.Restaurants and Cafes Take Steps to Combat Coronavirus

Some places ban cash and reusable cups, while others have ended dine-in services or have closed temporarily.

Attempting to curb the spread of coronavirus via social distancing has hit large gatherings hard, from the suspension of the NBA season to the sudden cessation of performances of Hamilton to the closing of Bay Area public schools.

Most restaurants’ capacities fall well under the 250-person event maximum that Governor Gavin Newsom called for last week. But as community gathering spaces, many restaurant owners are taking extensive steps to keep customers and food service workers safe.

On March 12, The Lumpia Company announced via Instagram that it would temporarily stop accepting cash. Al Pastor Papi, a San Francisco-based taco truck that vends at Temescal Brewing on Thursdays, also announced that it would accept credit cards only, and that all areas would be thoroughly disinfected every 15 minutes. Al Pastor Papi also offered to provide gloves to customers upon request.

And while several cafes started encouraging customers to bring reusable cups and charging customers for disposable cups earlier this year, it looks like some cafes are concerned about the safety of reusable cups. Subrosa announced last week that all food and drinks would be served in to-go containers. Farley’s East also announced that it would no longer accept reusable cups, and that utensils and hot sauce would be handed to customers rather than self-serve.

Some restaurants have shut down their dine-in services entirely, opting for delivery or take-out options instead. Last Thursday, Monster Pho announced that its Oakland location would only be offering food through takeout and Door Dash, and offered 10 percent off all to-go orders. La Marcha in Berkeley also offered a special promo, offering 40 percent off of bottles of wine ordered to go. Meanwhile, other restaurants, including Binney Park in Oakland and La Note in Berkeley, are offering customers the option of drive-by pickup.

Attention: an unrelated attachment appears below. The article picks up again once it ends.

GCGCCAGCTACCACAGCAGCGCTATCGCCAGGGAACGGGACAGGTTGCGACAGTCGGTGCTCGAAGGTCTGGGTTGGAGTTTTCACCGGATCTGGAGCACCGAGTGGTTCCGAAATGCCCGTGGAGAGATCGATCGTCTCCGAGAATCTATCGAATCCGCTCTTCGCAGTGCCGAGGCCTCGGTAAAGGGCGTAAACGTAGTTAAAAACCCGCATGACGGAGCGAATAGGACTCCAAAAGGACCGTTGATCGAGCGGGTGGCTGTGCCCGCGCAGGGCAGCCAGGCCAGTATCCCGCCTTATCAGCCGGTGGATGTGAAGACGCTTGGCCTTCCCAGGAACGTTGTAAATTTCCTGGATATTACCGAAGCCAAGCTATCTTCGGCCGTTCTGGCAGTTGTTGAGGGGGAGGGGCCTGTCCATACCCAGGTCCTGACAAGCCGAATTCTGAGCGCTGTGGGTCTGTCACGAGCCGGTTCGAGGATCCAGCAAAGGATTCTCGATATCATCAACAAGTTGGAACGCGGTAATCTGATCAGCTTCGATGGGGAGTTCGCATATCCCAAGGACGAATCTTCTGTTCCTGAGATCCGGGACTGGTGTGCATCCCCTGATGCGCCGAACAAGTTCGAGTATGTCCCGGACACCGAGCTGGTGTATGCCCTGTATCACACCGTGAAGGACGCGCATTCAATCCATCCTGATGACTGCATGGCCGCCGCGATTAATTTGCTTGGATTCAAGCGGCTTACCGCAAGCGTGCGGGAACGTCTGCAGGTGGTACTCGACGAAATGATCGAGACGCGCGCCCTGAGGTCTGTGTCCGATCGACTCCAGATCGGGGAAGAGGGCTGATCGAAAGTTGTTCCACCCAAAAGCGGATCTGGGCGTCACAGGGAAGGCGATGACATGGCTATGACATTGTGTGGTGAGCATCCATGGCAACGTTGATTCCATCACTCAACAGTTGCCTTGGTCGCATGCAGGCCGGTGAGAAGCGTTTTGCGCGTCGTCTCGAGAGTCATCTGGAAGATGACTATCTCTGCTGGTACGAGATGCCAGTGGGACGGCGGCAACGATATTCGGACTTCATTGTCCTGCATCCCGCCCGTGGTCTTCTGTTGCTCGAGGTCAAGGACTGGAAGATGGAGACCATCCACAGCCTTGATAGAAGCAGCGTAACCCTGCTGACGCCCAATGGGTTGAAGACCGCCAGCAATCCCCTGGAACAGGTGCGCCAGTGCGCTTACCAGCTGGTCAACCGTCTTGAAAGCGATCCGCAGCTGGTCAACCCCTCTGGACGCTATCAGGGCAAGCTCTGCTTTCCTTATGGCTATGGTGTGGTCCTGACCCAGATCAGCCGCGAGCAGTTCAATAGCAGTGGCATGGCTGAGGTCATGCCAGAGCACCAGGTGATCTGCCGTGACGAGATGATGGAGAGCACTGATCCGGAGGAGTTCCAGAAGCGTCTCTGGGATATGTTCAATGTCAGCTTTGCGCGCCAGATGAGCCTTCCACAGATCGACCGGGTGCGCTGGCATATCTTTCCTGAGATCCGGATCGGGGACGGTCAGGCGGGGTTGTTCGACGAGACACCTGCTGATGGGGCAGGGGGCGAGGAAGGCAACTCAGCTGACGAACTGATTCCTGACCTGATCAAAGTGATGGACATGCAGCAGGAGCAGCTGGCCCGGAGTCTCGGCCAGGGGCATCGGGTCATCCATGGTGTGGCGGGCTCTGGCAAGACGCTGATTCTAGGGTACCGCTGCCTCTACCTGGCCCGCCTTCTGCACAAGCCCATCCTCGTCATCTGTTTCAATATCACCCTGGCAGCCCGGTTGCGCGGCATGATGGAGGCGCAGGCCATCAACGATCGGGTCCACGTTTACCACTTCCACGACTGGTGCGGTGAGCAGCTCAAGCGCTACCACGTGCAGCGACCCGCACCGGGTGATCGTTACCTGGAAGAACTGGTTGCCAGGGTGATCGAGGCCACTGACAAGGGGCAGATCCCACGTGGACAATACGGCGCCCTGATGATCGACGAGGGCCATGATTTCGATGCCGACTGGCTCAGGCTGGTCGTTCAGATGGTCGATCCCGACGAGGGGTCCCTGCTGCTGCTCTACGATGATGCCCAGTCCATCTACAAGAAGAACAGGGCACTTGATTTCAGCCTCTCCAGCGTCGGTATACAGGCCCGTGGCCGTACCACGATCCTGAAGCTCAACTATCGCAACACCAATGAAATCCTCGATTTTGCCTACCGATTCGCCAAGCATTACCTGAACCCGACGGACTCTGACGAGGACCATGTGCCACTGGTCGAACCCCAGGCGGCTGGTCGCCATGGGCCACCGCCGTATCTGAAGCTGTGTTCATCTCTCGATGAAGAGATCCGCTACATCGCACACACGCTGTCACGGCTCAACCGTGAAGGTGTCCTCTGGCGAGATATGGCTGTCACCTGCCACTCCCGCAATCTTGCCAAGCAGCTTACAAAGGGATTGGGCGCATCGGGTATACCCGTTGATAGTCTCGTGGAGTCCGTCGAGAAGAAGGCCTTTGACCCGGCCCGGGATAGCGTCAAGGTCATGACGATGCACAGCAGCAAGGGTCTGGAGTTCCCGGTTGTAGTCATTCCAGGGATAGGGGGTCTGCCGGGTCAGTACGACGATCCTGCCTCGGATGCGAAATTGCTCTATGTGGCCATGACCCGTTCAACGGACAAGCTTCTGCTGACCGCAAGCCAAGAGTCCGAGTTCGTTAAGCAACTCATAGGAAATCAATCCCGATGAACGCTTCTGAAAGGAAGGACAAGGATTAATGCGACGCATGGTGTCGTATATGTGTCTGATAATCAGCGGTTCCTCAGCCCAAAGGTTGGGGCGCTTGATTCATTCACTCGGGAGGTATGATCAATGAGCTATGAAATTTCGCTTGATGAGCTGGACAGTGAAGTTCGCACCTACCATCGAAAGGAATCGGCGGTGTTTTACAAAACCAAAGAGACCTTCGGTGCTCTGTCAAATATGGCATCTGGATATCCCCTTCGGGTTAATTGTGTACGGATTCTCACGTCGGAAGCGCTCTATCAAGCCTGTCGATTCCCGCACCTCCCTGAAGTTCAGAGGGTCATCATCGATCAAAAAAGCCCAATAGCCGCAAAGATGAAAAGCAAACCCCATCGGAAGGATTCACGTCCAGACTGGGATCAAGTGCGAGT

Food events have been hit hard, too. Taste of Temescal announced last week that its March 17 event would be postponed, likely until May. Oakland First Friday also canceled its upcoming April 3 event, with plans to return on Friday, May 1.

Some restaurants have decided to temporarily close down for the safety of all involved. Superhero Desserts in Alameda announced that it would be closed starting March 16, and Hangar One Distillery announced that its tasting room would be closed until further notice. Last week, Nick’s Pizza announced via Instagram that it would be closed until at least the end of the week. “Safety of our community is top priority and the shop is too small for safe distances,” the post read. “If you go out to eat/shop please give service people physical space, they are dealing with hundreds of people a day. Wash your hands, sanitize your credit cards, don’t touch anything you don’t need to.”

Unfortunately, other restaurants were forced to temporarily close due to financial repercussions from the coronavirus outbreak. Last week, The San Francisco Chronicle reported that two large Oakland Chinatown restaurants, Peony Seafood Restaurant and Buffet Fortuna, are temporarily closed, with no scheduled date for reopening. In that article, Carl Chan, the president of the Oakland Chinatown Chamber of Commerce, reported that business in Oakland Chinatown restaurants had dropped by 50 to 75 percent on average since the onset of coronavirus fears.

Looking to support your local restaurants during this trying time while staying at home? Consider purchasing a gift card as a way to help local small businesses stay afloat.


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